Well, it’s 11pm. The Fenwick Library computers have gone all HAL on me and don’t want me to open blackboard or load the comic in comiXology. And my phone’s about to die. So much for citing specific pages in the text this week. Luckily, I’ve been thinking about my blog post for a few days now, so I’m not completely stranded. (Unless my phone dies anyway. Then I might be stranded.)
What fascinated me about We3 was exactly what forthefairest picked up on: the emphasis on differences between the animals’ minds and human minds. I attributed the more dense, fragmented panels as expressions of this theme. When my understanding got fuzzy- no pun intended- I tried to go with the the flow and wait for a clear picture again. This is a strategy I picked up in Neuromancer while trying to follow Gibson’s more dynamic action scenes. I found it worked a lot better in We3 than if I had tried to force total, immediate clarity. One thing I’m learning this semester is that we have to give authors and artists the benefit of the doubt; they typically have reasons to momentarily suspend our understanding of something.
That said, it wasn’t the art or the pacing that challenged me the most. It was the dialogue. In most of the stories I’ve seen feature talking animals, there’s an element of wish fulfillment or anthropomorphism. We3 is (are?) nothing like that. Instead, we get an approximation of animal attitudes rendered into broken human speech. We once discussed the definition of uncanny in class; this is the most uncanny thing I’ve encountered in our readings.
While creating massive cognitive dissonance and highlighting the differences between my own thoughts and those of the animals, the dialogue also helped me understand the characters better. By shaving off unnecessary grammar and vocabulary, we can see Bandit’s lingering canine imperatives in 1: obey, protect, home, and most of all, the virtue of being “gud.” We can see Tinker’s vestigial feline condescension when 2 says, repeatedly, “1 know 0.” That 2 never says, “1 knows nothing” strikes me as the most clever thing in the book- the perfect meshing of Sassy from Homeward Bound and absurd computer translation of abstract thought. I even giggled every time 3 said “Uh-oh.” (In my mind, I heard the old ICQ sound. Funny how that’s the most human comment any of the animals ever make. I have to agree with forrest– they found ways to write in some humor.)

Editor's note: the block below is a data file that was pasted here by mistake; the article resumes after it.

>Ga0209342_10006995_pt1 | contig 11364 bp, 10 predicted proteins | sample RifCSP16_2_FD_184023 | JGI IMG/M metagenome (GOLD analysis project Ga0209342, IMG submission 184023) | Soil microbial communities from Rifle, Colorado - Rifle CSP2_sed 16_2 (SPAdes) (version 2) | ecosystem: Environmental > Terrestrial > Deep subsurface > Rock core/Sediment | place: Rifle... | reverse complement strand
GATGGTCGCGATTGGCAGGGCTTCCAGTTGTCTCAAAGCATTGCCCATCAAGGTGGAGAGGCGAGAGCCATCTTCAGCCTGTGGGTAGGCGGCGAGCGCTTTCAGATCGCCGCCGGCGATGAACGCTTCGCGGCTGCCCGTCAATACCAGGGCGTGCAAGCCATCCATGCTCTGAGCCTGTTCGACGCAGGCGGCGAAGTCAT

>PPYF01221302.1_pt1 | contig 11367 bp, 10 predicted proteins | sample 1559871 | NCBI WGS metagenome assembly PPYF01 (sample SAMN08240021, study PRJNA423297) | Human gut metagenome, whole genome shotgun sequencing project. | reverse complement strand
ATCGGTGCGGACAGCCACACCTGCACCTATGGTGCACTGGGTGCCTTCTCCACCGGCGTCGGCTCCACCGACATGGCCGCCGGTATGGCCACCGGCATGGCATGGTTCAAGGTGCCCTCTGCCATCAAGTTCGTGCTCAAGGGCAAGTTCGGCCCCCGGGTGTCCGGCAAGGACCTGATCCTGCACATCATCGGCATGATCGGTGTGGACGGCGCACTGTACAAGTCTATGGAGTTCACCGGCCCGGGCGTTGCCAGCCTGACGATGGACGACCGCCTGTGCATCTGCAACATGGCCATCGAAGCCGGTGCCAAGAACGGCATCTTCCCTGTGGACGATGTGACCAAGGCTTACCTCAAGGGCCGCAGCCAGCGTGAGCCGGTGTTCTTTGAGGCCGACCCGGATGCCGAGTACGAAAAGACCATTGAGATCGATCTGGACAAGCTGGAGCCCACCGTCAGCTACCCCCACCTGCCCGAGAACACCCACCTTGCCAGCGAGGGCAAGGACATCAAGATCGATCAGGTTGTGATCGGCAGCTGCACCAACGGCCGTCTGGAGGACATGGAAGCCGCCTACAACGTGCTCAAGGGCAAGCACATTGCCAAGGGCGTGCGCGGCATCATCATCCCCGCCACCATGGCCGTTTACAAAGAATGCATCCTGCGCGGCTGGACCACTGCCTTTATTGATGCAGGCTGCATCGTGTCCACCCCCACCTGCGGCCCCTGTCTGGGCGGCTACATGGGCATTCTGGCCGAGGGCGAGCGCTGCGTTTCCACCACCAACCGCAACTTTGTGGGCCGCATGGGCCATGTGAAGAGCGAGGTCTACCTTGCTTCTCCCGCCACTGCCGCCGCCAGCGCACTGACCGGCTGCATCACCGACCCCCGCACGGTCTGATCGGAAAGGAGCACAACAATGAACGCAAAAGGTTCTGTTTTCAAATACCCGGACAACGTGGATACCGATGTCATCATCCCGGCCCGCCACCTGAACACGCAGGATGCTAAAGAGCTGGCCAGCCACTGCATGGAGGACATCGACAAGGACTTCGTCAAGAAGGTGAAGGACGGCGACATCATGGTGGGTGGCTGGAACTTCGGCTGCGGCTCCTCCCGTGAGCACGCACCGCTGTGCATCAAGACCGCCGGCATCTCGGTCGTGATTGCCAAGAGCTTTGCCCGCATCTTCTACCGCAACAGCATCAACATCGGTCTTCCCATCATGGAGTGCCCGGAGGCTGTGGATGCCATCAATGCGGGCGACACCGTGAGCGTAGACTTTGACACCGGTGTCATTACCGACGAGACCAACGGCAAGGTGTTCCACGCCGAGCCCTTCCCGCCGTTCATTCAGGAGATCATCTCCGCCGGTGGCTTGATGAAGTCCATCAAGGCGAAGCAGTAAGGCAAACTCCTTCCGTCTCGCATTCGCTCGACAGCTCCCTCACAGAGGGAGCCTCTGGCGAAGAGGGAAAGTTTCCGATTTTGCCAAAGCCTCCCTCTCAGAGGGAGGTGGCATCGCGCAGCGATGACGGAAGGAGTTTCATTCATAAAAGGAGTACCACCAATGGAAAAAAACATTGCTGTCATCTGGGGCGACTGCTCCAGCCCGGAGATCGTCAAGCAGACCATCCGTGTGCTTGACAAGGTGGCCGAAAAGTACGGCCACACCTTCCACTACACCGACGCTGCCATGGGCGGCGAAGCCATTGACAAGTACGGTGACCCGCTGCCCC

So, to recap: I need to find better campus computers, my old black phone just ain’t what she used to be, and We3 uses dialogue to simultaneously make readers sympathize with and be disturbed by its namesake characters.
I was going to finish my series with thoughts about the language of Neuromancer and Cyberpunk. The preface of Mirrorshades describes the genre as having “compressed” prose, as Professor Sample said in class. I have to wonder if it’s only that way because of Gibson’s influence; his writing in Pattern Recognition has a very similar style. But now that I’ve been reminded what our prompt was, I’m just going to link you to the funniest video use of Neuromancer. Ever.
I’ll be honest: there isn’t a lot in this book that I find especially foreign. I am familiar with cyberpunk, and am used to seeing the kind of vocabulary used in this novel. I did have trouble identifying the actual, physical location of the Sprawl, but by the end of chapter 2 I already suspected the American East Coast. I still can’t tell you how big the “coffins” are. At first I thought they were just sleeping shells, then people were sitting up in them. Then having sex. I get a claustrophobic feel to it- like a sweaty shirt clinging to the skin- about Molly and Case being in a single coffin. And then, the Cobra. Is it an extendable baton, like an asp? Then it’s described as a metal whip, but then again, people “whip their asps out” in the real world, and things “whip around.” But we already discussed some of this in class today, in our little groups.
Normally, the pacing doesn’t throw me too much. I like the way it jumps back and forth. It reminds me of tabs in a browser, of the way that, when nagivating the Internet, the content you’re viewing and the time it was uploaded and the very framing device you’re using can completely change, repeatedly, in instants. The action scenes are harder to digest. For example, when Linda dies at the end of Part 1, I had to read it several times. In terms of setting, I’m not too confused- but I’m having trouble identifying what actual, physical actions the characters are taking. For me, the book is focusing a lot more on moods and abstract geography. There’s enough details there for me to drift without feeling lost- it’s the real, physical actions that get skipped over, and leave me feeling weird. I wonder if that was intentional. It could be Gibson’s attempt to draw me into the world he’s created, and to make me relieved to leave the messy world of flesh and get back into the vast, abstract vistas of Cyberspace.